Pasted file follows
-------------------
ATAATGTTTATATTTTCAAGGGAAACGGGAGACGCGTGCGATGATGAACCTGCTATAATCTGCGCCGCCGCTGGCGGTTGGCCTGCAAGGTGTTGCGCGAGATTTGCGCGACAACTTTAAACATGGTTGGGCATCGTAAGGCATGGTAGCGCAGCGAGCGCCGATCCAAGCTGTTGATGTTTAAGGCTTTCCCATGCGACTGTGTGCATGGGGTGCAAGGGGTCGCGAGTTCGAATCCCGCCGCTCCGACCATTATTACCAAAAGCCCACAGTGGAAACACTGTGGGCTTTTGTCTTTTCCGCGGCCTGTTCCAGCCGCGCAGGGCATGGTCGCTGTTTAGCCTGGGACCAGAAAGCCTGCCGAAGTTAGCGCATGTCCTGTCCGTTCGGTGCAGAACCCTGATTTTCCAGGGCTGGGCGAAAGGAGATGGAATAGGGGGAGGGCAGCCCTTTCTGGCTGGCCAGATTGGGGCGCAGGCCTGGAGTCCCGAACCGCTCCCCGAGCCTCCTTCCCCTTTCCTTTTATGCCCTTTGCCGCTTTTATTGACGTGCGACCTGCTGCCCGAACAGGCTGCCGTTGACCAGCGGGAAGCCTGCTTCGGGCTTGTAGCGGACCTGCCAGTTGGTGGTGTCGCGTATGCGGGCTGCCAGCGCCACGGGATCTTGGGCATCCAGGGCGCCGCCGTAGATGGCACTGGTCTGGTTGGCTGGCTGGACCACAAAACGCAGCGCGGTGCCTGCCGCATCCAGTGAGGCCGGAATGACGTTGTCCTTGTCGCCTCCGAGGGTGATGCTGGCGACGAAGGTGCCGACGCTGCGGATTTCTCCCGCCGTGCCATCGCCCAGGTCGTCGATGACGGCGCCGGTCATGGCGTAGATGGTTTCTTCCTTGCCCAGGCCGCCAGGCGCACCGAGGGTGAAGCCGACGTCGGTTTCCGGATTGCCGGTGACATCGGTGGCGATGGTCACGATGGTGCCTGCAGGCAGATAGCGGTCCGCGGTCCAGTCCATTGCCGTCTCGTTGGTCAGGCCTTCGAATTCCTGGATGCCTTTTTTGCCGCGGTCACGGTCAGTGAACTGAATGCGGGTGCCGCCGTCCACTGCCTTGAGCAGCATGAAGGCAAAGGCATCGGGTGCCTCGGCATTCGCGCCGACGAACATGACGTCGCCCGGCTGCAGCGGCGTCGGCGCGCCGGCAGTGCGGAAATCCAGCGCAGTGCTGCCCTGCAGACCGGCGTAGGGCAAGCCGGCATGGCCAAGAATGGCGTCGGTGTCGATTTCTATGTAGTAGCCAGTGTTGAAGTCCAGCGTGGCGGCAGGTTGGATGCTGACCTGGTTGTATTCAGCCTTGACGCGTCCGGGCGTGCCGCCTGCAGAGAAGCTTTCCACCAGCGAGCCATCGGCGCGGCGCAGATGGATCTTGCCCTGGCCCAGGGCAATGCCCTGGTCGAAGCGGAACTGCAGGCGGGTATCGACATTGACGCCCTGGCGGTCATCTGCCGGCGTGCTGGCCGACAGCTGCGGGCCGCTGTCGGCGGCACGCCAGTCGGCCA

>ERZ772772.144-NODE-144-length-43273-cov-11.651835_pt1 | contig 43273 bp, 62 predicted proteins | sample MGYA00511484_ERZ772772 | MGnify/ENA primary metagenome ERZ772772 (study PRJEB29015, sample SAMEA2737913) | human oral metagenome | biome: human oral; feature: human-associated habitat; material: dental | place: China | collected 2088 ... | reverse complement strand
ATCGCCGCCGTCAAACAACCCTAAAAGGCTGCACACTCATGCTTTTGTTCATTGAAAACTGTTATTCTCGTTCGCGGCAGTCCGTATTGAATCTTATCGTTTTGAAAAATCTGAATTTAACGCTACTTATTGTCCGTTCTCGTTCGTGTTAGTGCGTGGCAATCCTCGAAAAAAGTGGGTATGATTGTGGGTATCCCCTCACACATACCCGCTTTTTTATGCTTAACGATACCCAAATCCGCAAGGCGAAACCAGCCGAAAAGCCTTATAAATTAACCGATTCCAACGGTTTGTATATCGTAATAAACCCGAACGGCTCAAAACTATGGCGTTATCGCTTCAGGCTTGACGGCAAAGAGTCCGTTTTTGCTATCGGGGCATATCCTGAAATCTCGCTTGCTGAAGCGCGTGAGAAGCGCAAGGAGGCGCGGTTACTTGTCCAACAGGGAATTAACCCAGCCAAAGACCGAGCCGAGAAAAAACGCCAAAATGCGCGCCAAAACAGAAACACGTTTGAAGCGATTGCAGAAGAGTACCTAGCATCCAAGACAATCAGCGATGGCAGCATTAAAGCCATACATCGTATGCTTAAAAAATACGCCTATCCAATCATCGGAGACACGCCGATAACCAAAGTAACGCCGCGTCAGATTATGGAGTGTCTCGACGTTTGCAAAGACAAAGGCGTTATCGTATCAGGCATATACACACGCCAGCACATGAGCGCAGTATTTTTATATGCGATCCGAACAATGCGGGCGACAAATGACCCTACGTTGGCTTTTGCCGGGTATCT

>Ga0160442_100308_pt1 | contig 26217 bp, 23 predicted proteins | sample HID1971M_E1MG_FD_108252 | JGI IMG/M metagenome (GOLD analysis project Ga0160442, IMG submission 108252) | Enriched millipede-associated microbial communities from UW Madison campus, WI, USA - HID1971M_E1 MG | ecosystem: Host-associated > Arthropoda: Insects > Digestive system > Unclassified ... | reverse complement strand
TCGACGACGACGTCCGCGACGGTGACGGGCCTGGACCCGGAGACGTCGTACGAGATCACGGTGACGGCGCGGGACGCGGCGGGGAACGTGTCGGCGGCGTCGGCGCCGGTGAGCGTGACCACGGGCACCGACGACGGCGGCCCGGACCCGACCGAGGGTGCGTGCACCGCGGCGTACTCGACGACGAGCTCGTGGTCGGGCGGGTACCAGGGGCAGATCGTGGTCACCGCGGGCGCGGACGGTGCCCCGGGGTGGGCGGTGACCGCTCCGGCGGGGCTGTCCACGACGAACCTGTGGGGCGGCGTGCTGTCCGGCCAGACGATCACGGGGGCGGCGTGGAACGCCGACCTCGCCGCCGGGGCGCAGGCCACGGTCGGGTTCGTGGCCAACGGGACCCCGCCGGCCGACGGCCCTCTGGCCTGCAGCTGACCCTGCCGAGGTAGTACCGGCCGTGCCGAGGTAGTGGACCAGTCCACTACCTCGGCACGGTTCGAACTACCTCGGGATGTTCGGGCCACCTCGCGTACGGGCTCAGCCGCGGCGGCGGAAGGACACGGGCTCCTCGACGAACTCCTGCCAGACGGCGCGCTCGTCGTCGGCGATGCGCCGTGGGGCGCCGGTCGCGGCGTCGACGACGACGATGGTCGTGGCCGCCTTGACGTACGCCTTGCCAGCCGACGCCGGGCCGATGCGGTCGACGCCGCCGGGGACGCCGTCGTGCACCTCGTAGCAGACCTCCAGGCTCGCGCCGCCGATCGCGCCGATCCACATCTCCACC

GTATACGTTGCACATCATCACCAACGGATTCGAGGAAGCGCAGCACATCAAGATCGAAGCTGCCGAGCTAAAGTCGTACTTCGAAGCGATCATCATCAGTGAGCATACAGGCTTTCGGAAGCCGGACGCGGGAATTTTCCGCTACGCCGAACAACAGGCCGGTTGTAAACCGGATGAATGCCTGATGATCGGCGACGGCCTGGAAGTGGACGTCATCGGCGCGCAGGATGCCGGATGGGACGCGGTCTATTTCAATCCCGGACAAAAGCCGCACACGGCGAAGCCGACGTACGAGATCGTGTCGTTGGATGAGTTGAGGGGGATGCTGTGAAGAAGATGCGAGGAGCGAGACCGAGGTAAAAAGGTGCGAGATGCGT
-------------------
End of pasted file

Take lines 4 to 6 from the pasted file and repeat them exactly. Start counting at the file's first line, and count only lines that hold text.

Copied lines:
>Ga0160442_100308_pt1 | contig 26217 bp, 23 predicted proteins | sample HID1971M_E1MG_FD_108252 | JGI IMG/M metagenome (GOLD analysis project Ga0160442, IMG submission 108252) | Enriched millipede-associated microbial communities from UW Madison campus, WI, USA - HID1971M_E1 MG | ecosystem: Host-associated > Arthropoda: Insects > Digestive system > Unclassified ... | reverse complement strand
TCGACGACGACGTCCGCGACGGTGACGGGCCTGGACCCGGAGACGTCGTACGAGATCACGGTGACGGCGCGGGACGCGGCGGGGAACGTGTCGGCGGCGTCGGCGCCGGTGAGCGTGACCACGGGCACCGACGACGGCGGCCCGGACCCGACCGAGGGTGCGTGCACCGCGGCGTACTCGACGACGAGCTCGTGGTCGGGCGGGTACCAGGGGCAGATCGTGGTCACCGCGGGCGCGGACGGTGCCCCGGGGTGGGCGGTGACCGCTCCGGCGGGGCTGTCCACGACGAACCTGTGGGGCGGCGTGCTGTCCGGCCAGACGATCACGGGGGCGGCGTGGAACGCCGACCTCGCCGCCGGGGCGCAGGCCACGGTCGGGTTCGTGGCCAACGGGACCCCGCCGGCCGACGGCCCTCTGGCCTGCAGCTGACCCTGCCGAGGTAGTACCGGCCGTGCCGAGGTAGTGGACCAGTCCACTACCTCGGCACGGTTCGAACTACCTCGGGATGTTCGGGCCACCTCGCGTACGGGCTCAGCCGCGGCGGCGGAAGGACACGGGCTCCTCGACGAACTCCTGCCAGACGGCGCGCTCGTCGTCGGCGATGCGCCGTGGGGCGCCGGTCGCGGCGTCGACGACGACGATGGTCGTGGCCGCCTTGACGTACGCCTTGCCAGCCGACGCCGGGCCGATGCGGTCGACGCCGCCGGGGACGCCGTCGTGCACCTCGTAGCAGACCTCCAGGCTCGCGCCGCCGATCGCGCCGATCCACATCTCCACC

GTATACGTTGCACATCATCACCAACGGATTCGAGGAAGCGCAGCACATCAAGATCGAAGCTGCCGAGCTAAAGTCGTACTTCGAAGCGATCATCATCAGTGAGCATACAGGCTTTCGGAAGCCGGACGCGGGAATTTTCCGCTACGCCGAACAACAGGCCGGTTGTAAACCGGATGAATGCCTGATGATCGGCGACGGCCTGGAAGTGGACGTCATCGGCGCGCAGGATGCCGGATGGGACGCGGTCTATTTCAATCCCGGACAAAAGCCGCACACGGCGAAGCCGACGTACGAGATCGTGTCGTTGGATGAGTTGAGGGGGATGCTGTGAAGAAGATGCGAGGAGCGAGACCGAGGTAAAAAGGTGCGAGATGCGT